Six Point Harnesses the Power of Crowdsourcing to Bring the Masses a Dick Figures Film
Article by Susan Godfrey.
Truly we’ve all seen a lot of Kickstarter campaigns. Kickstarter, Indiegogo, and other crowdsourcing platforms have become a fixture in all the mission-accomplished stories of our age. When I received an email from former classmate and colleague, Animator Dan Forgione, promoting 6 Point Harness’s Dick Figures Kickstarter campaign, I clicked in, excited to help out a friend.
The first remarkable thing I noticed about the Dick Figures campaign was the amount the 6 Point Harness guys are looking to raise. While I haven’t seen every Kickstarter out there, show creators Ed Skudder and Zack Keller are hoping to crowdsource a minimum of $250,000 for the funding of a Dick Figures film.
Although $250,000 may seem a low number for budgeting a ½ hour animated short from scripts to delivery, it’s a large amount of cash to just shake out of the trees in a month’s time. The success they’ve had in raising those funds so far has largely been aided by the next noteworthy thing I found about the pitch: Dick Figures is an already established and well liked product. Debuting in November 2010, Dick Figures has had a new video on YouTube every other week, totaling 4 seasons. Productive studio member Nelson Diaz, whose animation tastes and experience far outclass my own, describes the web series as “comedy gold”.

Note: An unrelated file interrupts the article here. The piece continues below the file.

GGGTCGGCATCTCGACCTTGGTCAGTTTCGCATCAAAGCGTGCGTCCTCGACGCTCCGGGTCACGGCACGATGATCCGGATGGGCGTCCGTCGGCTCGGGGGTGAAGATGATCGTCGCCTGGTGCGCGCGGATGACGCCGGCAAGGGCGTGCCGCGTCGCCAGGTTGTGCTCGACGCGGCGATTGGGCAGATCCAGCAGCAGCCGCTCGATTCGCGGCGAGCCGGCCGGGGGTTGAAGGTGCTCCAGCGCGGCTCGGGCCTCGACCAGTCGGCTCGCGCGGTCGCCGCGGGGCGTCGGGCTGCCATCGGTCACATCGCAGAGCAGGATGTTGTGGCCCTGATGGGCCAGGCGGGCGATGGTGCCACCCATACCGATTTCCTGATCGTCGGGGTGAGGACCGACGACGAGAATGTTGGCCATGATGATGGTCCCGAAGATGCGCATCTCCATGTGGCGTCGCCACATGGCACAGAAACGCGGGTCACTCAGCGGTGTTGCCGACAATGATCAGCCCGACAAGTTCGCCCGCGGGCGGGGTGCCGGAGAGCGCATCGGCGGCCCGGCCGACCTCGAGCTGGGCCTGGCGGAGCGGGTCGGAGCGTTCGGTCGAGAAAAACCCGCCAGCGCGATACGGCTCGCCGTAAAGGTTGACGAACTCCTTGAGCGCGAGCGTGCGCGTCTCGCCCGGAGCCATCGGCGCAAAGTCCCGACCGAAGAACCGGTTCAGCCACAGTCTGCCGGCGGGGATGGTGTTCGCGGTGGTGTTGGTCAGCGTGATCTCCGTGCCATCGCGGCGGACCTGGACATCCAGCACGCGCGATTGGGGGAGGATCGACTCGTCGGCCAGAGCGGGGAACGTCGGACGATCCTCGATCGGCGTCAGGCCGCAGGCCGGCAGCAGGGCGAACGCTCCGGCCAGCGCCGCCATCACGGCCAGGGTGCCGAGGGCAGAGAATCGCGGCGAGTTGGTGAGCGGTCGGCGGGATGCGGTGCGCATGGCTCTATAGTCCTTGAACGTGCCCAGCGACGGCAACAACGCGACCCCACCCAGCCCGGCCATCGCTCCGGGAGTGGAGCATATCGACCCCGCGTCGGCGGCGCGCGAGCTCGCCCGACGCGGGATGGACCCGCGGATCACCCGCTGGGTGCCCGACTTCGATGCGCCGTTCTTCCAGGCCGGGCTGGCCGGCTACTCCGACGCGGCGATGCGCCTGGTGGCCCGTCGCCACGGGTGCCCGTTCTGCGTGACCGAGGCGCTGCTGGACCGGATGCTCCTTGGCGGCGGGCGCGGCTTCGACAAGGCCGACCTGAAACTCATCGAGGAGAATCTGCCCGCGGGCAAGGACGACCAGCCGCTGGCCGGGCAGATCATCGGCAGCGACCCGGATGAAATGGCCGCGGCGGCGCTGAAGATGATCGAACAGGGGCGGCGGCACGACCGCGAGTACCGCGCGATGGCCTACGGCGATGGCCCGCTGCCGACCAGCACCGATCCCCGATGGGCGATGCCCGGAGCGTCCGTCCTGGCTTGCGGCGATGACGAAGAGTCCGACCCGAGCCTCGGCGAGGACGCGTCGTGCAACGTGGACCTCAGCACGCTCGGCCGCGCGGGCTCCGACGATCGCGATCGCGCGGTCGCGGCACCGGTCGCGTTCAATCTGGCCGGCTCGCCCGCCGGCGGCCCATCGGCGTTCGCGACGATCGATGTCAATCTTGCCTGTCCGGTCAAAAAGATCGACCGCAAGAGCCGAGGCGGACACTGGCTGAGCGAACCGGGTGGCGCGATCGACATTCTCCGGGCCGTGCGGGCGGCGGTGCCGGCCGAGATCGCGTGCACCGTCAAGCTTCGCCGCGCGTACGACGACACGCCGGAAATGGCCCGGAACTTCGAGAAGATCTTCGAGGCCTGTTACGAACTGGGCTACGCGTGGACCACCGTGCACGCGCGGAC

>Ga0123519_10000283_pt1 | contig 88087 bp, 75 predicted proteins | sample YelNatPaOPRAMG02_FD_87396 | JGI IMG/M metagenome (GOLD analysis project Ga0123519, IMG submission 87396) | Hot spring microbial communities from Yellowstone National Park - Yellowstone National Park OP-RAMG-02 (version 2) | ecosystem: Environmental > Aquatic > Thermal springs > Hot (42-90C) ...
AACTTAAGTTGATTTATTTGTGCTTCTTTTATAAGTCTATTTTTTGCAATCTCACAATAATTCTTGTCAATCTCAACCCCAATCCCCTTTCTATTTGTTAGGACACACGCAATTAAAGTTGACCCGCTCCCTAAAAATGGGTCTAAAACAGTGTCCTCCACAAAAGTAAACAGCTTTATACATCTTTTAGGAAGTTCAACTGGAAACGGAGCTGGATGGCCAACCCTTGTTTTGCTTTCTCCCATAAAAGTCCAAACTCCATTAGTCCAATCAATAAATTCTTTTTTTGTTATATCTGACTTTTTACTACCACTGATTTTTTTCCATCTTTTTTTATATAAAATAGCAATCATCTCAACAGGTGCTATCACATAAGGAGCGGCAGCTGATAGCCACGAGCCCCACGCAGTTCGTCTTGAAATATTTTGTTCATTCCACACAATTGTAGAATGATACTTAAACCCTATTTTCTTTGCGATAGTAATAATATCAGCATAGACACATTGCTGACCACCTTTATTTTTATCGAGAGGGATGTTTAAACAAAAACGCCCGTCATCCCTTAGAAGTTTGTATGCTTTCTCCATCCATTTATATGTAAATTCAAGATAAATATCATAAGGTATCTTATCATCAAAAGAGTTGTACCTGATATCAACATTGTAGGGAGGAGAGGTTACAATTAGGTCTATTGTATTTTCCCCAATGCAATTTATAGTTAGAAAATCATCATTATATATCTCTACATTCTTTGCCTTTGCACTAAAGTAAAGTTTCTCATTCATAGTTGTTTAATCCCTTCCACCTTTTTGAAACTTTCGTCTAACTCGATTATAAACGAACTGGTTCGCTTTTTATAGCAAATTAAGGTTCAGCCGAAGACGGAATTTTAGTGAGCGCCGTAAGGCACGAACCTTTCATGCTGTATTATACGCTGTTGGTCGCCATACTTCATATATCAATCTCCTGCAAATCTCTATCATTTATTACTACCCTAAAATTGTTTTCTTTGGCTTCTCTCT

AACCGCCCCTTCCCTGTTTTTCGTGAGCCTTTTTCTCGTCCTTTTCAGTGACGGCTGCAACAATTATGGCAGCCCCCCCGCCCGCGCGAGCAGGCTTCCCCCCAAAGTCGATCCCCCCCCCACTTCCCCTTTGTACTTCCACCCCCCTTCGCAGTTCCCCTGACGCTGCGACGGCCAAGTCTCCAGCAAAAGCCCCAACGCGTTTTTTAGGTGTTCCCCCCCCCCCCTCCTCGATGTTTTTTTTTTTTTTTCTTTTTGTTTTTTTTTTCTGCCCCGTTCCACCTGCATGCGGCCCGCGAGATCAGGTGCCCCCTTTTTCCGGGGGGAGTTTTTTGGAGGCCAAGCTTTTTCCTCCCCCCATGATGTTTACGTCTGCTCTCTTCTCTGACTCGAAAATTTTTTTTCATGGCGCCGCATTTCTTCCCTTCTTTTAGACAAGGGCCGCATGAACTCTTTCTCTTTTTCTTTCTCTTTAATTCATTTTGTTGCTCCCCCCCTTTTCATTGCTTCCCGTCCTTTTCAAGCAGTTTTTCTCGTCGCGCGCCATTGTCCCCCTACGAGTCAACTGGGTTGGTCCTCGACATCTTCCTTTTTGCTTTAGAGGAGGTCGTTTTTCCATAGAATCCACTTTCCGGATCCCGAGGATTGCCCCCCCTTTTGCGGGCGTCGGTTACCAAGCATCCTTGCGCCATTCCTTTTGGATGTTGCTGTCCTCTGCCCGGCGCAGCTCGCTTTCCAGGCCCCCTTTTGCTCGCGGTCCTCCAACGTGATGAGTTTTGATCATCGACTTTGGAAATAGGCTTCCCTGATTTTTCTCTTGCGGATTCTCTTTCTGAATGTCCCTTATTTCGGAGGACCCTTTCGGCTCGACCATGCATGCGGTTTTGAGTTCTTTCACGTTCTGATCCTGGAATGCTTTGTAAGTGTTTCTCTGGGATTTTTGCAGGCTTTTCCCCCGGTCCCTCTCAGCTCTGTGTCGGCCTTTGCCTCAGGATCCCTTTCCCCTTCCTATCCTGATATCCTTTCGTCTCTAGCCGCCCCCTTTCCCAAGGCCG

The last thing I noted was that, reportedly, the entire staff of the Dick Figures production are engaged in emailing, blogging, tweeting, and otherwise campaigning to get these funds raised. While I’ve told anyone that asks about achieving Kickstarter fundraising success that one needs to “work it like a job -hit that shit 8 hours a day at least 5 days a week…” 6 Point Harness has a staff that is literally working a Kickstarter campaign “for their jobs”.